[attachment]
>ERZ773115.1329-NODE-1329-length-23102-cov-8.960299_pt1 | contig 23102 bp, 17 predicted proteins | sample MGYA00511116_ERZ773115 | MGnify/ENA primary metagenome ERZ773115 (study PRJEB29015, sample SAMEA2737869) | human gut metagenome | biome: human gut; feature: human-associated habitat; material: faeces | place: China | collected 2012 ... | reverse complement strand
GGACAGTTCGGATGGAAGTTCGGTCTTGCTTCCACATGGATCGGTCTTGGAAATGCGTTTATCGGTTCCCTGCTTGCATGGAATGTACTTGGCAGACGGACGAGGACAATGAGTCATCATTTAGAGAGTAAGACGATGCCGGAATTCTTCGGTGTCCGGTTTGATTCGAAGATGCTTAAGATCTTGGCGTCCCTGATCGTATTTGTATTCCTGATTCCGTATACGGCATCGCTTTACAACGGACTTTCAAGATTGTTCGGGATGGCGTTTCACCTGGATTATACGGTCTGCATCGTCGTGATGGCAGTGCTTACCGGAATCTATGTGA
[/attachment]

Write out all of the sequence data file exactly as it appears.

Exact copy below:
>ERZ773115.1329-NODE-1329-length-23102-cov-8.960299_pt1 | contig 23102 bp, 17 predicted proteins | sample MGYA00511116_ERZ773115 | MGnify/ENA primary metagenome ERZ773115 (study PRJEB29015, sample SAMEA2737869) | human gut metagenome | biome: human gut; feature: human-associated habitat; material: faeces | place: China | collected 2012 ... | reverse complement strand
GGACAGTTCGGATGGAAGTTCGGTCTTGCTTCCACATGGATCGGTCTTGGAAATGCGTTTATCGGTTCCCTGCTTGCATGGAATGTACTTGGCAGACGGACGAGGACAATGAGTCATCATTTAGAGAGTAAGACGATGCCGGAATTCTTCGGTGTCCGGTTTGATTCGAAGATGCTTAAGATCTTGGCGTCCCTGATCGTATTTGTATTCCTGATTCCGTATACGGCATCGCTTTACAACGGACTTTCAAGATTGTTCGGGATGGCGTTTCACCTGGATTATACGGTCTGCATCGTCGTGATGGCAGTGCTTACCGGAATCTATGTGA